interviewed by Carl Slaughter
He talks with Diabolical Plots about self publishing, self recording, the sci fi humor market, buddy stories, the rambling/interjective narrative style of his main character, his recent how-to guest blog on Cat Rambo’s site (you guessed it, how to write humor) , the sci fi humor authors and stories that influenced him, his startup self publishing service, his recent membership in SFWA, and his fascination with Tesla conspiracy theories.
He also takes a crack at a 700 word flash piece, “The Moment I Laid Eggs in You,” by Josh Vogt, recently published in Mike Resnick’s Galaxy’s Edge. One of Resnick’s trademarks is humor.
(Mike Resnick, current holder of the most Hugo nominations (with second place far behind), has been interviewed here at Diabolical Plots, as has current SFWA president Cat Rambo.)
Why go straight to novel instead of building a short story resume?
That’s a good question. There wasn’t a plan to it at all. I started out writing screenplays (and not selling them), then an anti-self-help book titled Unleash the Sloth! 75 Ways to Reach Your Maximum Potential By Doing Less, then just naturally went for another book, this time long enough to be called a novel. I’ve got lots of short stories, snippets of stuff, in my horde, but haven’t the slightest clue how to go about selling them to publications. Maybe you could give me a few pointers.
Why self publish?
Rejection. Well, not entirely. I love building things myself, and as a graphic designer too, I love creating art, books, websites, whatever. So when the rejections started coming in for my manuscript, I knew I couldn’t be the author who waits for the two-hundredth rejection before hitting something. Instead, I said “You know what? The tools are out there now, the playing field is starting to level, so f**k it – I’ll just do it myself.” Of course, the BIG bummer of self-publishing is that you start with ZERO exposure – no agent, or publicist, or publisher out there helping you get noticed. So I’ve had to learn that myself, too. But I’m definitely learning, and enjoying it as I go. (Oh, and I get to keep 70% of my sales with Amazon, and 40% of my sales with Audible. That rocks.)
You also help other authors self publish. What can you teach them and what can you do for them?
Well, it’s in the infancy stage right now, but I’m enjoying the ride and getting moving on some projects. There are three ways I’m helping authors: 1. For maybe two or three books a year, I’m handling the whole process, from editing to cover design, to production, platform building and promotion; 2. For authors who just need a particular service, like cover design or interior layout, I offer a la carte paid services; 3. For DIY folks like myself, I post about things I’m learning as I go on my website for Goldfinch Publishing. It’s all free, and people are starting to reach out and let me know it’s helping, particularly with their self-published audio books.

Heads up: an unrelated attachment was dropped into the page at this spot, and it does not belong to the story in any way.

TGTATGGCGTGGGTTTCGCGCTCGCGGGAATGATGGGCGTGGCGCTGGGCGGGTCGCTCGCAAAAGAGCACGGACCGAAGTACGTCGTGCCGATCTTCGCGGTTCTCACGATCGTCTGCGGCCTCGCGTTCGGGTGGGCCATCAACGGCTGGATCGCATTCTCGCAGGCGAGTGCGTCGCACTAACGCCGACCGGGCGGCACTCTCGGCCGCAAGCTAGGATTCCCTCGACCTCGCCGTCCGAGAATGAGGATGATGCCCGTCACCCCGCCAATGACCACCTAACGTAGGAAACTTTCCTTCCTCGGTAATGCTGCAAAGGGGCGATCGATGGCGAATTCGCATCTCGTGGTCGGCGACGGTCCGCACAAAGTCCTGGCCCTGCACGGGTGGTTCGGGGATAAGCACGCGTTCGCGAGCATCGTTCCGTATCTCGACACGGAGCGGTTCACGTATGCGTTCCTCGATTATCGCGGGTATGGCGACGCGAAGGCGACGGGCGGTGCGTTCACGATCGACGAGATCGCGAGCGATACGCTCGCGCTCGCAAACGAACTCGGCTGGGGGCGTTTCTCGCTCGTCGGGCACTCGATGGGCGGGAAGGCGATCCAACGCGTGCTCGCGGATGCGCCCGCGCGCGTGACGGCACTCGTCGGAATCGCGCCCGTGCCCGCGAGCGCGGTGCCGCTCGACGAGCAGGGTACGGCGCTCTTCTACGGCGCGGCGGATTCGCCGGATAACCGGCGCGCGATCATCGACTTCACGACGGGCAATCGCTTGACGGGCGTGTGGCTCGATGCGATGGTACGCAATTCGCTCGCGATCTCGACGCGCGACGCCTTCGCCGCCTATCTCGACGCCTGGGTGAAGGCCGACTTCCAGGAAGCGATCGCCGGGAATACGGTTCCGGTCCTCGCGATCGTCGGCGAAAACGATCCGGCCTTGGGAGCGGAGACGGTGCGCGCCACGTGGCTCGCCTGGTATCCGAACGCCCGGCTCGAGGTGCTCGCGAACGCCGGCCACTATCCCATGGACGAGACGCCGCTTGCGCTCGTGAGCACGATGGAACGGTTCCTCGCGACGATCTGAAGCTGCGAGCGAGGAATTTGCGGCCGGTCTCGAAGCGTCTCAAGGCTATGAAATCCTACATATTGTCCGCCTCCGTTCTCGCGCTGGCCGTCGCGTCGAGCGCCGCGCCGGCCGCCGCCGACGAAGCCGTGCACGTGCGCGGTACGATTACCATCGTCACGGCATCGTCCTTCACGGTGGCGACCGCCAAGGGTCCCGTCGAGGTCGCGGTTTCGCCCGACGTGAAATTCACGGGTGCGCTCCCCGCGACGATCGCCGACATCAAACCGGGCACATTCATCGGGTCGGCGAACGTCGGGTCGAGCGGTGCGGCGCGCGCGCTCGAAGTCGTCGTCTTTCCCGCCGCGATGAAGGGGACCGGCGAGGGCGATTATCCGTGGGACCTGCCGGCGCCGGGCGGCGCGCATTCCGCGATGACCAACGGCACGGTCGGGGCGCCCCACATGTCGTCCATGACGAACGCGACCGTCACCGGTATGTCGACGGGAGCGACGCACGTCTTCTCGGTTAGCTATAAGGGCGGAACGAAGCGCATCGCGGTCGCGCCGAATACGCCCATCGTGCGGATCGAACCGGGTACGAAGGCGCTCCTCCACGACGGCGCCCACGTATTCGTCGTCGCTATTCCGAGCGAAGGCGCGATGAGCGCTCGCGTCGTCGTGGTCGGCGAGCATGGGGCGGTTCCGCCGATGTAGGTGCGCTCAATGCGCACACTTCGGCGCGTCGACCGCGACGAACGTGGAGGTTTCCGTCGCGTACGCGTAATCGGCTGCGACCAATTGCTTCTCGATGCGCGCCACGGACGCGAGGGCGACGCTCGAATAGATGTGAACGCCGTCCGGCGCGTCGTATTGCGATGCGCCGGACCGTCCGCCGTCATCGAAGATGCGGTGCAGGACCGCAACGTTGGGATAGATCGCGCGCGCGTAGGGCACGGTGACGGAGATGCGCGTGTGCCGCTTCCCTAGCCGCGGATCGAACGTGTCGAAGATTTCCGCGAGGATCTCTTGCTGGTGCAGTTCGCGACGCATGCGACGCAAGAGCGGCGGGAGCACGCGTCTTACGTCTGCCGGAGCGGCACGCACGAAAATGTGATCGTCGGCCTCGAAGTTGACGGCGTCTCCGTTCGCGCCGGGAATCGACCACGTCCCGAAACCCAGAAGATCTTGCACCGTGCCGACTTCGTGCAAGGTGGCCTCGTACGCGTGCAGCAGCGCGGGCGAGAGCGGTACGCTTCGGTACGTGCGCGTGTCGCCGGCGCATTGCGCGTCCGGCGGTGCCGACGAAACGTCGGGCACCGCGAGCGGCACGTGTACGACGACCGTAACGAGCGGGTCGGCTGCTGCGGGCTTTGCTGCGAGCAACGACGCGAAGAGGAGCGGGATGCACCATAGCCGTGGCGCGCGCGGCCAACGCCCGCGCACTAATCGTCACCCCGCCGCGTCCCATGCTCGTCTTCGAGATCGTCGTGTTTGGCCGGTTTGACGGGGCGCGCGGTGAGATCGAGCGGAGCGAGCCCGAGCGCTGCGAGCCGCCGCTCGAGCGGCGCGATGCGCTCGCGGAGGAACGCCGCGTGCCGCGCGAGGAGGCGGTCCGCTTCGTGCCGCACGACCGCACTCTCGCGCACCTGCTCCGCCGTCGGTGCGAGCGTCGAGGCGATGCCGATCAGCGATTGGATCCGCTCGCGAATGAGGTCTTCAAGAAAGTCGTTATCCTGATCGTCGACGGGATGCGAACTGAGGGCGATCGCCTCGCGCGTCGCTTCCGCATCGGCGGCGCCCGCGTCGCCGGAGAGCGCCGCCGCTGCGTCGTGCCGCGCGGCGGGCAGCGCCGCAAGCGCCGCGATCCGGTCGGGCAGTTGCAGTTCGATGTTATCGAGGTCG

Your book is also available on Audible. And you did your own recording. How easy/difficult is that and what’s involved?
I’ve got lots of background in audio recording and voiceover, so I found it easy. But I did write up a lengthy blog post to help others do it themselves as well — because without any experience, as long as you have a few bucks for equipment, a decent voice, and common sense, there’s no reason you can’t do it yourself too. The post is here. In short, you need an account with ACX/Audible (easy); recording software like Garageband (which comes free with all Macs); a decent mic (you can get for under a hundred bucks); headphones; a room that can get quiet, and some foam/blankets, etc., whatever you can use to deaden the sound in the room; and PATIENCE. It took a solid week to record my novel, and a solid week to edit it and upload it to Audible.
How much does an audio book sell for, versus an ebook, versus a tree book?
I don’t have any control over the pricing for the audio book, so Audible prices it at $19.95 (I think that’s kind of high, but like I said, I don’t get to determine price). The ebook is $3.99. And the print book is $10.79.
You recently wrote a guest blog for Cat Rambo about sci fi humor writing. How did you arrive at each of those 8 lessons?
I’d say it’s a mish-mash of learning, mostly through reading, taking classes, and trial and error. For example, with “Exaggerated Contrast”, John Vorhaus’ book The Comic Toolbox does a great job of walking you through the idea of fish-out-of-water and how it works. But then you start to see it everywhere, in so many things you read and watch on TV, and you play with it in your writing, and eventually it becomes one of the tools in your own toolbox. For “It’s Not About the Jokes,” that probably started when I took a screenwriting class at NYU, and my professor lightly scolded me for just sprinkling in jokes in my work to make it funny. And from then on I made sure to be wary of “jokes.” Some of these that I’ve learned haven’t come from anywhere in particular, like “Playfulness” and “Heart” – I think those were learned a looooonnnng time ago when I was a kid. It’s just always been the way I look at the world, that no matter how bad things are, there’s always something funny in there somewhere, and I’ve always sort of known that the books that I don’t like just lay there flat, with no heart in their characters.
Perfect timing. There’s a sci fi comedy in the latest issue of Mike Resnick’s Galaxy’s Edge. “From the Moment I Laid Eggs in You,” a flash piece (700 words) by Josh Vogt. What lessons can we learn from that story?
This story’s great. It sets up the expectation right off (couple just had sex). Then right into the “discovery” (of her egg-laying) — which totally upends our expectations. Totally opposite to the norm. Then it becomes an argument (arguments can be the best comedy), and the classic twist at the end (another defeat of our expectations). It’s great.
What kind of market is there for sci fi comedy?
I actually think it’s an untapped market. You have just a couple of huge traditional names in sci-fi humor, Douglas Adams and Terry Pratchett, and maybe Philip K. Dick, and now you have only a couple of modern names that immediately spring to mind: John Scalzi, David Wong maybe. But with successes like Big Bang Theory (a total sci-fi nerdfest comedy) on TV, I think that shows there’s a great potential market for more sci-fi humor — not only does that sit-com grab sci-fi fans, but it crosses over into the mainstream, people who want something funny and entertaining who aren’t necessarily sci-fi fans.